In the end though, things do not work out for the Soviets. While working as a successful reporter, Raymond meets his former commander, Major (later Colonel) Ben Marco on whom brainwashing (in keeping with a Sinatra role) had devastating effects. With assistance from the FBI, military counter-espionage and the CIA, Marco reconstructs the true sequence of events. Now that they know the truth, even the best American experts cannot overturn Yen Lo’s brainwashing effects: they are irreversible. Nor do they know all the details of the Communist plan, since they are unaware of a major element (the reader discovers it only in the last pages): the Soviet-paid «operative» is none other than Raymond’s mother. Her ultimate goal is to have Senator Iselin, her corrupt husband, win the vice-presidential nomination, then have Raymond murder the presidential candidate thus ushering Iselin into the White House.
To tell the truth, the diabolical Mrs. Iselin also plans to trick the Russians once she is installed as First Lady. The KGB, however, has factored this possibility into the equation. The plot precipitates when Raymond's mother instructs him to murder the father of the girl he is in love with (who had married a liberal senator hostile to Iselin). Caught by the girl’s mother, he kills her also. Thanks to the successful brainwashing, he forgets the murders. Marco, however, tells him the truth, throwing Raymond in a state of utter despair. Nevertheless, using the solitaire and the Queen of Diamonds trick, Raymond’s mother instructs him to ambush and kill the presidential candidate during the party convention. Marco, however, has understood the mechanics of the plot, and tries to thwart it. In the end Raymond, an excellent sharpshooter, fires on the convention stage, but instead of targeting the presidential nominee he kills his stepfather and his mother. Then, following Marco’s orders (who has substituted himself to the Communists), he shoots again, killing himself. «No electric chair for a Medal of Honor Man,» are Marco’s final words,[6] apparently convinced that a defense based on brainwashing would not have saved Raymond from an American jury trial.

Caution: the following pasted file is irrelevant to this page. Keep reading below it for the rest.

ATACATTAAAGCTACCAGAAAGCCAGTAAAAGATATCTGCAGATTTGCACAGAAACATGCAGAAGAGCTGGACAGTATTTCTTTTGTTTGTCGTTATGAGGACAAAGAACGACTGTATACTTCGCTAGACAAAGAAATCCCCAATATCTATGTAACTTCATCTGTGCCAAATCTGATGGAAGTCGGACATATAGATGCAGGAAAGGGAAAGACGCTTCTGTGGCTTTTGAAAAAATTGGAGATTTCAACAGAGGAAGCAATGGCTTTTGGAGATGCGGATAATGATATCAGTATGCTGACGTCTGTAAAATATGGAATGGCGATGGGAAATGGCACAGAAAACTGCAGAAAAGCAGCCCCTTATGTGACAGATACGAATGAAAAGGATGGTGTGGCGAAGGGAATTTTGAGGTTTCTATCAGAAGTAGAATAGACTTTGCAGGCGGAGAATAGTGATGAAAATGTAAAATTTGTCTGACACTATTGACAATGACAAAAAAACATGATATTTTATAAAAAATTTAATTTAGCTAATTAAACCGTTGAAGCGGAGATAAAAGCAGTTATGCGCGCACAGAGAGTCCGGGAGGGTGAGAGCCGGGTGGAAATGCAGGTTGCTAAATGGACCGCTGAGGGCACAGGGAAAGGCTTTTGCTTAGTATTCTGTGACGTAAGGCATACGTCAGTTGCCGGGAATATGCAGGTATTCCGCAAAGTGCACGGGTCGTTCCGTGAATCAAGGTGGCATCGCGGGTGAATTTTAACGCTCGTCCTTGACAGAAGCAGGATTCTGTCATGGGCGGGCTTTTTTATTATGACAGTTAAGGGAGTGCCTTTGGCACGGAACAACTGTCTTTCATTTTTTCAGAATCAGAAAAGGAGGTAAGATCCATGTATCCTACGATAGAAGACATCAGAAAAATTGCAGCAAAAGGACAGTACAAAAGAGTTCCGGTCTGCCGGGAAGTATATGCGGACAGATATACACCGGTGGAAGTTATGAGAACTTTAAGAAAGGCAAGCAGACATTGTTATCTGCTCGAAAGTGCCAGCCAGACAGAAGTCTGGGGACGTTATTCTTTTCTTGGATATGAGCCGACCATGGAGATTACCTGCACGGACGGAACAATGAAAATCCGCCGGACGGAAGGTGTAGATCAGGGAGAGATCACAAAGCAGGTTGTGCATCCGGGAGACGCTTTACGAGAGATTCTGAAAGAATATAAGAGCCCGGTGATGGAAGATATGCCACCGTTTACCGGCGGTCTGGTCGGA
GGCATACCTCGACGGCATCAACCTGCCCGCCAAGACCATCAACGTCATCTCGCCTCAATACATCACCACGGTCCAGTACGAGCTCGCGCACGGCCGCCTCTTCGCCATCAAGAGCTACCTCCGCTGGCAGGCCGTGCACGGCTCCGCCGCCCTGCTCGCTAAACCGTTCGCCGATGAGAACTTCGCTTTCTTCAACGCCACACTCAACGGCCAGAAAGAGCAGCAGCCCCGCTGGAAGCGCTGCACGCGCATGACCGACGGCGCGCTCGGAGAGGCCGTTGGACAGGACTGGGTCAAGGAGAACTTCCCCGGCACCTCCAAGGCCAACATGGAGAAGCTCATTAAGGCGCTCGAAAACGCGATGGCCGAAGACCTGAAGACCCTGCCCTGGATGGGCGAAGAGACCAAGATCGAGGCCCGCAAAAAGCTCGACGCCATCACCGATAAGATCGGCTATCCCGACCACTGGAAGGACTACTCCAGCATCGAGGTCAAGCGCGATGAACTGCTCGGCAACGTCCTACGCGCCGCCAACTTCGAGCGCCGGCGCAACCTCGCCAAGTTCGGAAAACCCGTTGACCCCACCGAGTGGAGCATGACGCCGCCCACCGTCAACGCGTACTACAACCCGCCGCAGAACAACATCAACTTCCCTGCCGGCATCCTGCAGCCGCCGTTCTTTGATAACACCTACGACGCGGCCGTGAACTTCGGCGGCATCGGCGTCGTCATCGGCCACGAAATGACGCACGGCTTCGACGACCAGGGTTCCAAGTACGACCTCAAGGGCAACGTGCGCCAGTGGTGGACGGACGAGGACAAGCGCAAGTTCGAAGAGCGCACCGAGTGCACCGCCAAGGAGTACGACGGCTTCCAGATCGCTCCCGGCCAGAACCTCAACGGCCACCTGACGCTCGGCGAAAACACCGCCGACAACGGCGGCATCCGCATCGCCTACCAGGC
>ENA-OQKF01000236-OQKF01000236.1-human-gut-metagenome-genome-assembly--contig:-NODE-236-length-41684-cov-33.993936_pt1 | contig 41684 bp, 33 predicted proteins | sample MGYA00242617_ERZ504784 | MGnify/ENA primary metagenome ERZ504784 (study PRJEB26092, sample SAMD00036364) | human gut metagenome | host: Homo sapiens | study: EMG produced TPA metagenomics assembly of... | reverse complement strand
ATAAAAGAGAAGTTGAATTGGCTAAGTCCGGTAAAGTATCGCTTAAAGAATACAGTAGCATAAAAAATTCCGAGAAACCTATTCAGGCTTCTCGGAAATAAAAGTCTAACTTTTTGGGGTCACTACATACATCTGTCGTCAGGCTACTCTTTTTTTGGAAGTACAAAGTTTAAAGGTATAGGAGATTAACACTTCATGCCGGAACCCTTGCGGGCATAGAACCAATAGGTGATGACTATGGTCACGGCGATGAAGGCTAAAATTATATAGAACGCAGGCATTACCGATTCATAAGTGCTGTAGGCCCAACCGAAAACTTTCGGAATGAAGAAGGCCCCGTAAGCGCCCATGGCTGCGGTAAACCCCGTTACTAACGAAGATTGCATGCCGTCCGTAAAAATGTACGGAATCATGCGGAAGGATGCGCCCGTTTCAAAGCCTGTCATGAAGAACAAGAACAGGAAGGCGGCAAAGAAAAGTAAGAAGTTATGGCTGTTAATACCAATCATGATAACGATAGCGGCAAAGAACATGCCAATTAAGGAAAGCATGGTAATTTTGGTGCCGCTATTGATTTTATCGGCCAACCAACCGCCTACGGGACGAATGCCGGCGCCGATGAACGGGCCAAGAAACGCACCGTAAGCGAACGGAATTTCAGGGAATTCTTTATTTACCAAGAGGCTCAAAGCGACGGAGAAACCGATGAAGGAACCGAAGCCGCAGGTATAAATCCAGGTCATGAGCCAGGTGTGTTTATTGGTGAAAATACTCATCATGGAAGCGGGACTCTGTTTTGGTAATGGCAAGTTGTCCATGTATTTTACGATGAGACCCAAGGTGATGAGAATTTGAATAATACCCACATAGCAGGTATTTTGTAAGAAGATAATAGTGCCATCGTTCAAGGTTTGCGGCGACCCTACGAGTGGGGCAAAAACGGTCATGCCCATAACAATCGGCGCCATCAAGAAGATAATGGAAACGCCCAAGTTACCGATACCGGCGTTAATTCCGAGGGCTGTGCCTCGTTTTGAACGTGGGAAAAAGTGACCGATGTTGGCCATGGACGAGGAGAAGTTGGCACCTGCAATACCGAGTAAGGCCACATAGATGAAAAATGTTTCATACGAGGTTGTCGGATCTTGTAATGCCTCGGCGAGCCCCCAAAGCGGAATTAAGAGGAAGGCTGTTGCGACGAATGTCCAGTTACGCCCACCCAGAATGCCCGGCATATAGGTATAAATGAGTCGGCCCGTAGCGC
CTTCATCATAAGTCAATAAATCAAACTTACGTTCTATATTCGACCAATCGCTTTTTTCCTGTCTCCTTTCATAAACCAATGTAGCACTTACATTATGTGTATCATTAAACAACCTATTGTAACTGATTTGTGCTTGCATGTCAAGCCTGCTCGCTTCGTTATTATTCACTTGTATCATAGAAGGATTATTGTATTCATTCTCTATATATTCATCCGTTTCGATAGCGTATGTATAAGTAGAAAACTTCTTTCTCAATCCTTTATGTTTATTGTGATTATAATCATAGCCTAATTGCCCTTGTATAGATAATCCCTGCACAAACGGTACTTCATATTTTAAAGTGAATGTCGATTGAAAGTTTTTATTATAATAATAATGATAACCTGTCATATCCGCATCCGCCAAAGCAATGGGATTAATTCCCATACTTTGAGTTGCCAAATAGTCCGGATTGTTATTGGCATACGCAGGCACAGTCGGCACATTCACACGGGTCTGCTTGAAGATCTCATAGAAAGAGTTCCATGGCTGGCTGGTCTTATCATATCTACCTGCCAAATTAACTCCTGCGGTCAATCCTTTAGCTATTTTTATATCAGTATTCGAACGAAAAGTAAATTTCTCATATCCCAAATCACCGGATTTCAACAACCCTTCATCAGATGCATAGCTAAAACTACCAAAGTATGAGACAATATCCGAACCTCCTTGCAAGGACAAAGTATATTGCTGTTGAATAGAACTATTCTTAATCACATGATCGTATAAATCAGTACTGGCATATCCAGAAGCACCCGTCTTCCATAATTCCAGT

While Frankenheimer’s movie was substantially true to the novel, this is not the case for the 2004 production. It is a corrupted transnational corporation called Manchurian, rather than the Russians, that conducts secret brainwashing experiments during the first Gulf War. And Raymond’s mother (Meryl Streep, made to strikingly resemble Hillary Clinton) gives them his son Raymond (Live Schreider) to be brainwashed in order to become vice-president. In the process, Raymond kills both his former girlfriend and her senator father (rather than her mother, as in the novel). And it is Marco (Denzel Washington) who is supposed by the villains to have been brainwashed enough to kill the newly elected president (thus leading vice-president Raymond to the White House), but fools the plot and instead kills Raymond and his mother, while they are dancing at the victory party.